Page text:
As a belated birthday present, the Dr took me to Great Missenden today and the Roald Dahl Museum and Story Centre. It comprises three rooms, plus teaching spaces, cafe and shop. The Boy Gallery covers his early life, the Solo Gallery covers his later life - the names taken from his two volumes of autobiography, which I read in May.
As a result, I was already very familiar with a lot of material, but the museum works well to bring it alive. There's plenty to touch and try - hand puppets, magnets, images and documents you can handle yourself. It's a very family-friendly place, and I can see how a child might be lost there for hours.
Impressively, it's also packed full of engaging stuff for the adults, too - and not just because we tried the puppets. They've an extraordinary archive of Dahl's letters and drafts - Dahl doesn't seem to every have thrown anything away. There's a telegram from Walt Disney and Dahl's first thoughts about writing a picture book for younger children (which became The Enormous Crocodile). There are displays of his own possessions - the sandal that inspired the BFG's footwear, the flying cap he wore as a pilot - and plenty of video clips.
There's not a great deal on Dahl's adult books and screenplays, and though there's nuggets of fact about his life after 1941 - including a year-by-year "Roald Dial" illustrated by Gerald Scarfe - I still feel left hanging after the end of Going Solo. (I asked the young scamp in the shop to recommend me a biography. He thought long and hard, then suggested Boy. I bought a Collected Stories instead.)
Then there's the Story Centre, where we're encouraged to write and draw our own stories, with advice from Dahl and other big-name writers. Dahl was always worried about boring children, and avoided long descriptions and flowery prose.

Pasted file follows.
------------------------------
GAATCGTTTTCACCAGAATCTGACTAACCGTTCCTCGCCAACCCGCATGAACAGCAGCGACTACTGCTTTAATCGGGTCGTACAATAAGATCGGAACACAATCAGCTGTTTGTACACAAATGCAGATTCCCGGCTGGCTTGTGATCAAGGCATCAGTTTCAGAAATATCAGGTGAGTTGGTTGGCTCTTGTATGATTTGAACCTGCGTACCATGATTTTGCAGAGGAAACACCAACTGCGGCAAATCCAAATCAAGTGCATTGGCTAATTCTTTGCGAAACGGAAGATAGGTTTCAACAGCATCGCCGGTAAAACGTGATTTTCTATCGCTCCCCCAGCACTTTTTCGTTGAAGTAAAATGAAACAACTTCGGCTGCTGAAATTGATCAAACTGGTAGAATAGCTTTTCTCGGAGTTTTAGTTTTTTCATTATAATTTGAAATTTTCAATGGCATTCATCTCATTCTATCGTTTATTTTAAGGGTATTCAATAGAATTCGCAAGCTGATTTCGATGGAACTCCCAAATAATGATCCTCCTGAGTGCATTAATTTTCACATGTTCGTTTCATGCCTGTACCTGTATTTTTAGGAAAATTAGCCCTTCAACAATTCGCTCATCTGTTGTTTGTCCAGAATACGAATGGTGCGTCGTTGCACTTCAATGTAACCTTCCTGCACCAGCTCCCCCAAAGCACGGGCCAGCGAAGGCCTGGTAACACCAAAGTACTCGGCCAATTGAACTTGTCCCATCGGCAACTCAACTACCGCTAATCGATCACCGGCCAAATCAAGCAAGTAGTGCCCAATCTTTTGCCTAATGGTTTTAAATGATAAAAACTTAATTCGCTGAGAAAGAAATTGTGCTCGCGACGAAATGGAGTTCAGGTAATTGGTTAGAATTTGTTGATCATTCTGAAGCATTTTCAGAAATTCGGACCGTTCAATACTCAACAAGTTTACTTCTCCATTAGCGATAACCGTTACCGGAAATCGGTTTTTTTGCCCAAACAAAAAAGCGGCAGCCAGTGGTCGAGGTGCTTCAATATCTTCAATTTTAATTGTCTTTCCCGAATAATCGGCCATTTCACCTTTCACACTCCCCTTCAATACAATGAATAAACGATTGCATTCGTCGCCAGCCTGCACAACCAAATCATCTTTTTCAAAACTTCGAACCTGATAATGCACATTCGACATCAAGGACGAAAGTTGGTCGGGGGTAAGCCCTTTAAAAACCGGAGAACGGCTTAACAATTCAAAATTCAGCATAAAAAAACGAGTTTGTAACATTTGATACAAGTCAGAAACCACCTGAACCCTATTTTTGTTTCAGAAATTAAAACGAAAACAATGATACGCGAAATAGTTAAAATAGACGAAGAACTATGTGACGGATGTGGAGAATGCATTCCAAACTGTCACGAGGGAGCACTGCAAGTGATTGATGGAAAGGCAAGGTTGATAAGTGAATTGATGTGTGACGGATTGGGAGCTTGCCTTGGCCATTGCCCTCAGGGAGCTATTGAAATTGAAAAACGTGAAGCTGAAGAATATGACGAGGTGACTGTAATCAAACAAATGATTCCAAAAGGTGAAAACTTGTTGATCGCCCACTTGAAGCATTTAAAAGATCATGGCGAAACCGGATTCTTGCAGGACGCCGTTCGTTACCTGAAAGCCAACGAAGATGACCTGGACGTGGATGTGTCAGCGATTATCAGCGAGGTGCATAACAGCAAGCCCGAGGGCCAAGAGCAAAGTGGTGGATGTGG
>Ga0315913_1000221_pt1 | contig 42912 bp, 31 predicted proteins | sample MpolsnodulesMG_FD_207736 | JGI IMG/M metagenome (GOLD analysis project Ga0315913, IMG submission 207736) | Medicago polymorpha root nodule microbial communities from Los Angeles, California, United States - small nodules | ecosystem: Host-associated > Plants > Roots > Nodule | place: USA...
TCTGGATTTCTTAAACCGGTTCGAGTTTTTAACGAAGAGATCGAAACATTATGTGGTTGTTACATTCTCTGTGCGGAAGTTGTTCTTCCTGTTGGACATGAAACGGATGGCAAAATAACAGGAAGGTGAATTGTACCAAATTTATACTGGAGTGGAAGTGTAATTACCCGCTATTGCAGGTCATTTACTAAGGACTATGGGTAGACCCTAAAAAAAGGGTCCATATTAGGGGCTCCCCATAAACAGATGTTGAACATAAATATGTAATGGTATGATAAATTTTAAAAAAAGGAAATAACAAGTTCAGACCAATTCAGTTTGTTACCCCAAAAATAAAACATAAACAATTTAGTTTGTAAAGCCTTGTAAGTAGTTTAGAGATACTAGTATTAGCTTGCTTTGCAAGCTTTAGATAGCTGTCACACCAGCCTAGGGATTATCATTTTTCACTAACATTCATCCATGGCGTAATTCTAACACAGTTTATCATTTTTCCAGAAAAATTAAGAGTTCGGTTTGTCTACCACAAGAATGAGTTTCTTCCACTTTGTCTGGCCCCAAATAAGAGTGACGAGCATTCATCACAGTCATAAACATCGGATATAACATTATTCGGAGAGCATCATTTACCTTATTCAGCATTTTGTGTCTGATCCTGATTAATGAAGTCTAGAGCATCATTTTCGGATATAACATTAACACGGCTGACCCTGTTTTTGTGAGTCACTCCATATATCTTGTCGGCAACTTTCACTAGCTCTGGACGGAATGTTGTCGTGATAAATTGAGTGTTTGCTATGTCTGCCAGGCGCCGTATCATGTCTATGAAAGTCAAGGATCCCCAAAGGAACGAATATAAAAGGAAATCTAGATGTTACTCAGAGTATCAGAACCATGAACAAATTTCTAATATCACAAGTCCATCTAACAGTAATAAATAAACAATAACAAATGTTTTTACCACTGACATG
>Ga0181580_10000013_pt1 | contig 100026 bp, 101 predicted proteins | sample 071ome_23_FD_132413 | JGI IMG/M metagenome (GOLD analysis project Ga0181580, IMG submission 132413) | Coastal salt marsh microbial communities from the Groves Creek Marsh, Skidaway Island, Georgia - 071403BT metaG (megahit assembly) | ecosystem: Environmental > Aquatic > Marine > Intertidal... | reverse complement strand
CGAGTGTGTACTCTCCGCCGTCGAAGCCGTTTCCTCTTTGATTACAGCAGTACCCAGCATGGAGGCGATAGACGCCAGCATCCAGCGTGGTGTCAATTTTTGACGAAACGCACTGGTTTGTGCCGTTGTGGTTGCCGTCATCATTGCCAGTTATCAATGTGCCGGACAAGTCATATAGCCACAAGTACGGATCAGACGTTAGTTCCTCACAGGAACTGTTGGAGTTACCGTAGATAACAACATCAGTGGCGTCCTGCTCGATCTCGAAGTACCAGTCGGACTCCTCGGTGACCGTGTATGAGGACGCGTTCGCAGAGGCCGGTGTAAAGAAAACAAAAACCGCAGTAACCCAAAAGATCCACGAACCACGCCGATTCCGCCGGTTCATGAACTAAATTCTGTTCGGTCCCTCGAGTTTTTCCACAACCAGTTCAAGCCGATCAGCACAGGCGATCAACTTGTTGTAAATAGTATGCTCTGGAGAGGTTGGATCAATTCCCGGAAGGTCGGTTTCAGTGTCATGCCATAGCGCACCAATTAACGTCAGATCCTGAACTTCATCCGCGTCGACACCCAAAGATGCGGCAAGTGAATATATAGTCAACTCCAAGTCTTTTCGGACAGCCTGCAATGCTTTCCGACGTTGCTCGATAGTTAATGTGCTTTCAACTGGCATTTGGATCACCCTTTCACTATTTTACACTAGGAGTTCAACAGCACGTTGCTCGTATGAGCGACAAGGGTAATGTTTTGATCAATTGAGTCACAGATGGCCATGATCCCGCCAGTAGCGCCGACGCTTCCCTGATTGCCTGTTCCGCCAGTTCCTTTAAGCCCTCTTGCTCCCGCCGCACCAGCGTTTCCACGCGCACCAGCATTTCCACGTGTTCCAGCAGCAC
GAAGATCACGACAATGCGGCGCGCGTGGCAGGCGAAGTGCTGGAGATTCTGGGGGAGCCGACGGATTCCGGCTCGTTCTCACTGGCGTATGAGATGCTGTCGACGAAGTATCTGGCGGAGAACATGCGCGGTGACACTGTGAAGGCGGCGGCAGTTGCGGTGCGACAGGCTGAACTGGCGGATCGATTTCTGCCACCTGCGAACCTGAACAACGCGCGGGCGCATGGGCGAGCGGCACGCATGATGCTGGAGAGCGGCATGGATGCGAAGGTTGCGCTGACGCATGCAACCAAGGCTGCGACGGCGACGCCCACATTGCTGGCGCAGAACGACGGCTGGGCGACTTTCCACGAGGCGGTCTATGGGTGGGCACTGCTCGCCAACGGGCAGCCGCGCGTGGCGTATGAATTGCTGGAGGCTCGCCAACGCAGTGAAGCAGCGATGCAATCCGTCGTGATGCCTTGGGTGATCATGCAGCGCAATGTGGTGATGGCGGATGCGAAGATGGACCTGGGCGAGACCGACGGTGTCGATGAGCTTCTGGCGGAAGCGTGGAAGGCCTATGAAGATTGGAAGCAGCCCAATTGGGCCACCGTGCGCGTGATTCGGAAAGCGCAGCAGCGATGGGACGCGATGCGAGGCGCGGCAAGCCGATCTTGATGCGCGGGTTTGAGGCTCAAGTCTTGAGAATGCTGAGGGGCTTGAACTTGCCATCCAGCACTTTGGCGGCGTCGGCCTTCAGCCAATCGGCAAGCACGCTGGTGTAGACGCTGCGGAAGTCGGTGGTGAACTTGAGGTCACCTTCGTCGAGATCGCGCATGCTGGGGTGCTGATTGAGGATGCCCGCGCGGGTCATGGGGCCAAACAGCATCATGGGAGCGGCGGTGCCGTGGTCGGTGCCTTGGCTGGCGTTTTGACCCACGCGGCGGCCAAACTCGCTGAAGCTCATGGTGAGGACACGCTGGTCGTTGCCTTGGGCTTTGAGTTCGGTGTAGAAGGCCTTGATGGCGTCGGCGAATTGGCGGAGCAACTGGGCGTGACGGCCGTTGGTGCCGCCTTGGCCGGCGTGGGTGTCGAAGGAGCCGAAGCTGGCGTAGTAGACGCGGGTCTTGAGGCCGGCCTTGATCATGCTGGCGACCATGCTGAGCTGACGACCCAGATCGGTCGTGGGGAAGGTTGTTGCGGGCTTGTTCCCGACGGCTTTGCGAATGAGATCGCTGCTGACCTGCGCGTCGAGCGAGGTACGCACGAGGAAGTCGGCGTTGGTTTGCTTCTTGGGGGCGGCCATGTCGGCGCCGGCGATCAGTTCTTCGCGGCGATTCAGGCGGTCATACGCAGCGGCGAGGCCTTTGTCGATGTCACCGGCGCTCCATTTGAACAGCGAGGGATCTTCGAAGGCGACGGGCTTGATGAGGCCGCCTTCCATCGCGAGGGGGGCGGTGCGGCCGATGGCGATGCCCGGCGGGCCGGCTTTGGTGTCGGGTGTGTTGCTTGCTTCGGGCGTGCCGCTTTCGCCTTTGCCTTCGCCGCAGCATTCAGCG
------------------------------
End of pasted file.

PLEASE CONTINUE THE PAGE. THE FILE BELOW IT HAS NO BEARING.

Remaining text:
The museum also contained oddly incongruous props from recent movies based on Dahl's work, including these wondrous copies of Deep Roy:
The Dr and I did some colouring in: mine's now glued into my notebook; the Dr's is on display.
We thence went to the pub for a pint and a pie, before heading on to the Parish Church of St Peter and St Paul to look for Dahl's grave. Some giant footprints led us to the spot:
The grave itself was decorated with offerings: onions (Dahl loved to grow them), small change and letters from school groups.
Directly below Dahl on the hill was this rather impressive grave of his step-daughter Lorina Crosland, with a fine illustration of a monkey:
We then went and found Gipsy House, Dahl's home, which is a private residence with an immaculate garden. We pressed on up the hill, past picturesque farms and onto a woodland footpath. I bravely stamped down the nettles on either side of the path so the Dr could pass in her flip-flops. We wended round into the village again for another pint before catching the train back into London.